Telecoms entrepreneur Denis O'Brien was in a pretty stoical mood back in 2015 when he pulled the plug on a $2bn (€1.8bn) IPO of Digicel at the 11th hour. "Why would you sell your front garden when you know it's worth a lot of money and why would you sell at a discount?" he said to American news channel CNBC.
O'Brien has now put a value on his "front garden" under the terms of a proposal to bondholders. It looks like it's $200m for 49pc of the business.
The overall proposal would see bondholders write off $1.7bn of debt in return for accepting new bonds.
The proposal also includes $200m of convertible bonds which if not paid back within three years would entitle holders to 49pc equity in a new company near the top of the group. This would own Digicel's main businesses in the Caribbean, Asia-Pacific and Latin America.
O'Brien has played a good game of hardball with bondholders in recent months, ratcheting it up to a game of chicken this week when he availed of a 30-day deferral on interest payments on around $2.9bn of debt.
What better way to show you are serious than holding off the bond coupon payments?
The precise interest rate on those bonds has not been disclosed but based on the blended rate across the group's debt, the payment due at the end of March would have been $251m, or half that ($125m) if paid twice yearly, as is the case with some bonds.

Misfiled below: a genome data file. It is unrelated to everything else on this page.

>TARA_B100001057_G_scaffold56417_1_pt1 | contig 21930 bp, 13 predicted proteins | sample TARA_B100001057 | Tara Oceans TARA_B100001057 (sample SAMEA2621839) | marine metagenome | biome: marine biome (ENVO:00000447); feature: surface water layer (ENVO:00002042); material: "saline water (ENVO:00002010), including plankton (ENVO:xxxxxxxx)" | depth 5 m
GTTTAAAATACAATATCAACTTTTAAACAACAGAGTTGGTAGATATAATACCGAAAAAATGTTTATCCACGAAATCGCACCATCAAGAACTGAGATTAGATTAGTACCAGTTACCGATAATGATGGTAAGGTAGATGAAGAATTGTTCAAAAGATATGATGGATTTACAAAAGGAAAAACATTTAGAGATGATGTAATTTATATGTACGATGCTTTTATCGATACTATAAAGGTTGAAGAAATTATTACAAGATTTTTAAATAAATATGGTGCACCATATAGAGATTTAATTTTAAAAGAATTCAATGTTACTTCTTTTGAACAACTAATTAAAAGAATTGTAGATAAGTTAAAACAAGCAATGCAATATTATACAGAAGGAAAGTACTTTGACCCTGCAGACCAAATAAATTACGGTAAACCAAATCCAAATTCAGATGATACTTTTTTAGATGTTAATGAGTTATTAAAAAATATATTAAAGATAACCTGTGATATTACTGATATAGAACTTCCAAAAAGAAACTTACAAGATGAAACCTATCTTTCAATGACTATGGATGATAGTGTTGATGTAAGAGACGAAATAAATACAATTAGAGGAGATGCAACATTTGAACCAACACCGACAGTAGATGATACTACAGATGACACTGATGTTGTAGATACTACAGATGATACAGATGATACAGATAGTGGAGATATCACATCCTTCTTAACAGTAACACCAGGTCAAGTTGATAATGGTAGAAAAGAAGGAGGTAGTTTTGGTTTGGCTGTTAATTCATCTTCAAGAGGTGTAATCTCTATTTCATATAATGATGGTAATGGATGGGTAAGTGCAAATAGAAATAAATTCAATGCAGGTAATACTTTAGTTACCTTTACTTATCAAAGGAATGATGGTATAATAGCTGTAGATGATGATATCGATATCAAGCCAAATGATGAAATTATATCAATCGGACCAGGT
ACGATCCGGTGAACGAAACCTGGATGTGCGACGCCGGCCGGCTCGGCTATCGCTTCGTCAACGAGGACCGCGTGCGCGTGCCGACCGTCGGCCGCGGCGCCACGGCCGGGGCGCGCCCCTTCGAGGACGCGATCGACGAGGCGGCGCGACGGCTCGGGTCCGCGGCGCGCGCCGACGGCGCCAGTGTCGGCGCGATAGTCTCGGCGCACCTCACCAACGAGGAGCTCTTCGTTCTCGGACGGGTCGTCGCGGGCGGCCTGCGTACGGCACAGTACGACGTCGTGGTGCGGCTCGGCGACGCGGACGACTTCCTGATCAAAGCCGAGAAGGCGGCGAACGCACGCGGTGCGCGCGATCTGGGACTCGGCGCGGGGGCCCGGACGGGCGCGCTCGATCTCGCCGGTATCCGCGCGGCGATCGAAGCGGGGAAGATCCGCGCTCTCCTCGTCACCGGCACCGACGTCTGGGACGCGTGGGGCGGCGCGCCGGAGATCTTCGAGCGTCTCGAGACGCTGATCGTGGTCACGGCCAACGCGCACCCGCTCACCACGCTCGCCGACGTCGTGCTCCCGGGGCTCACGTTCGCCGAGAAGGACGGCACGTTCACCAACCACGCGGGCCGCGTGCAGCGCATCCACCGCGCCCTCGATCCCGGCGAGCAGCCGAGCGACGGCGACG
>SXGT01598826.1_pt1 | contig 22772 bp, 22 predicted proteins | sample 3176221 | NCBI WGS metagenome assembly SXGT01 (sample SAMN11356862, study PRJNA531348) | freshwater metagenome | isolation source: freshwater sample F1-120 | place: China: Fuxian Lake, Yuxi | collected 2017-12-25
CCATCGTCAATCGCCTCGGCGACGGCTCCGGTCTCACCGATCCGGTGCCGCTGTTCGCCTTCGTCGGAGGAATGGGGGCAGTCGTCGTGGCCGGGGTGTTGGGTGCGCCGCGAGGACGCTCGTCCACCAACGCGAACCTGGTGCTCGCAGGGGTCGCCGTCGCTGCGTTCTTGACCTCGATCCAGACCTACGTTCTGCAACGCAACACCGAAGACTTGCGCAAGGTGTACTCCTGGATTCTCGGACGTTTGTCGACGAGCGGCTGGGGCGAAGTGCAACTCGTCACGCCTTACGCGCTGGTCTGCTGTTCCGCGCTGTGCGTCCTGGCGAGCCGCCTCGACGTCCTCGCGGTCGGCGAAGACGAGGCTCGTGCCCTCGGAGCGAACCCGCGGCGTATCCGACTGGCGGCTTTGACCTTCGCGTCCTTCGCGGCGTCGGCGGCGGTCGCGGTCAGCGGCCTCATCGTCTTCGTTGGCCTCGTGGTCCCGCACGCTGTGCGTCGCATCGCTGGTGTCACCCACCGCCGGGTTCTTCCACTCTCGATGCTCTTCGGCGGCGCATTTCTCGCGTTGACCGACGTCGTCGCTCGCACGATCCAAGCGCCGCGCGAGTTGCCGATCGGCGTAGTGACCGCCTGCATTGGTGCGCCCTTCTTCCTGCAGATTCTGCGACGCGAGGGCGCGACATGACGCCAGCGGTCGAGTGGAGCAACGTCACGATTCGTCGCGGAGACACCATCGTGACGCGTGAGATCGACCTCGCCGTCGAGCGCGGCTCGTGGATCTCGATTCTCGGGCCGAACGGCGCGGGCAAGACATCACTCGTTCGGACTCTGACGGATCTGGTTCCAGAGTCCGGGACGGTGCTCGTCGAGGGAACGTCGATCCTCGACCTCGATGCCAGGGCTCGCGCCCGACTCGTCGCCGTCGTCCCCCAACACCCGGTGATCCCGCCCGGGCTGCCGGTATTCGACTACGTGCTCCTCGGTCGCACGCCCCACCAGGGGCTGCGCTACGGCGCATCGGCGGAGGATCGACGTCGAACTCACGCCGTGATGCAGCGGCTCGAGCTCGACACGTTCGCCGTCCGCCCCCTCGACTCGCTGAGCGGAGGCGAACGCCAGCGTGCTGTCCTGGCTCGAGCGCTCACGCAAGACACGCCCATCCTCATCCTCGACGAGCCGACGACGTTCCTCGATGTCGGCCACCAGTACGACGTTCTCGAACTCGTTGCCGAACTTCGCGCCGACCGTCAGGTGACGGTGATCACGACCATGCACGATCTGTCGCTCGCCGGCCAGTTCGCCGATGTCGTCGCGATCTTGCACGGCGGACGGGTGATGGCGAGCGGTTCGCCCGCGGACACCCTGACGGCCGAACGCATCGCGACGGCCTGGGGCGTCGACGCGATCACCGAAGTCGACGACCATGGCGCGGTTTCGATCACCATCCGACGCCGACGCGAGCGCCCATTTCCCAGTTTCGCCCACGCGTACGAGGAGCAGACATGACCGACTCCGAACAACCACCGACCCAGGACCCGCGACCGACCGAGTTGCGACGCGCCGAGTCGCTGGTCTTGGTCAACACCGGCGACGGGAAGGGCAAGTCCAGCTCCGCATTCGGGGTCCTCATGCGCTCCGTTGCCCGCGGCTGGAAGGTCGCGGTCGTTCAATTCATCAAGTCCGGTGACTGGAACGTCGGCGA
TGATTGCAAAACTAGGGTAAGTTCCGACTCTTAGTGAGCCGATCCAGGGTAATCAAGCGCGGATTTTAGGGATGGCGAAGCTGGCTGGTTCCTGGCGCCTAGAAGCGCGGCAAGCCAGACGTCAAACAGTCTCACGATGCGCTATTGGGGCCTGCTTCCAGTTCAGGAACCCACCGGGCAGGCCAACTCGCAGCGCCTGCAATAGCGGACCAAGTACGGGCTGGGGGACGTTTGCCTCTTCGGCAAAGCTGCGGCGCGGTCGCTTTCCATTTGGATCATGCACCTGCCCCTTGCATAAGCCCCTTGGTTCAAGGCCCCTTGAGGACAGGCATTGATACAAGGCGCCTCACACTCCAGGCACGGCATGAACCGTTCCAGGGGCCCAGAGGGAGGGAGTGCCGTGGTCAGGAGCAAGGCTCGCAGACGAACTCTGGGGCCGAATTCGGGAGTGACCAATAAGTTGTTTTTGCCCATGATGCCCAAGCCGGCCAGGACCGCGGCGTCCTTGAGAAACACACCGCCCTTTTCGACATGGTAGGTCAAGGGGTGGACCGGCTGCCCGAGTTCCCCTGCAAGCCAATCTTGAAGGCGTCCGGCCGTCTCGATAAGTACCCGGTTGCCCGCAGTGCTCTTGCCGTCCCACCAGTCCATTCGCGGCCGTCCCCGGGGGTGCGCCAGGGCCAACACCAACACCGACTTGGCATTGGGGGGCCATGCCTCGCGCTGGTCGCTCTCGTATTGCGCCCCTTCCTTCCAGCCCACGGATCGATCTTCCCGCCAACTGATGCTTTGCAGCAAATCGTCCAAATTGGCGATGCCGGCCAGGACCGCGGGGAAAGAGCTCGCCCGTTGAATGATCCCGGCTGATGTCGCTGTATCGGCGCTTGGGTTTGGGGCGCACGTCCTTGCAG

The big question is whether bondholders will go for the new offer or not.
An old adage comes to mind: "Owe the bank €100,000 and it's your problem, owe it €100m and it's their problem."
Digicel owes $6.9bn and bondholders will weigh up the consequences of not accepting the offer very heavily.
The proposal covers different categories of bonds, including $1.3bn due next April, plus others due in 2022.
What is in it for them? O'Brien has put in two sweeteners. The first is a $200m convertible bond which would equate to 49pc ownership of the group if not repaid in three years. And he is proposing to put $25m of cash himself into the group, along with chipping in the building that houses the group's Jamaican HQ, valued at a further $25m.
It isn't exactly a lot. O'Brien would be hugely incentivised to repay the $200m convertible bond to avoid parting with nearly half the equity.
This would be all the more easily achieved if the debt write-off goes ahead, as it would reduce the group's debt by 25pc.
Would bondholders want half a business that couldn't pay back $200m in three years yet carries debts of over $5bn?
The building and $25m in cash look paltry in the context of an owner who has taken close to $1.5bn in dividends out of the business over the years. It doesn't look like a massive vote of confidence from the owner of the business.
The alternative for bondholders is a higher-risk game of poker that defaults could come further down the road, or the group would be forced to shrink in size by selling assets (probably at very cheap prices), or take in more new equity from somebody else. For O'Brien, control of what he has built up is very important.
He pulled the plug on the Digicel IPO, having valued the group at up to $5bn based on a price range of $13 to $16.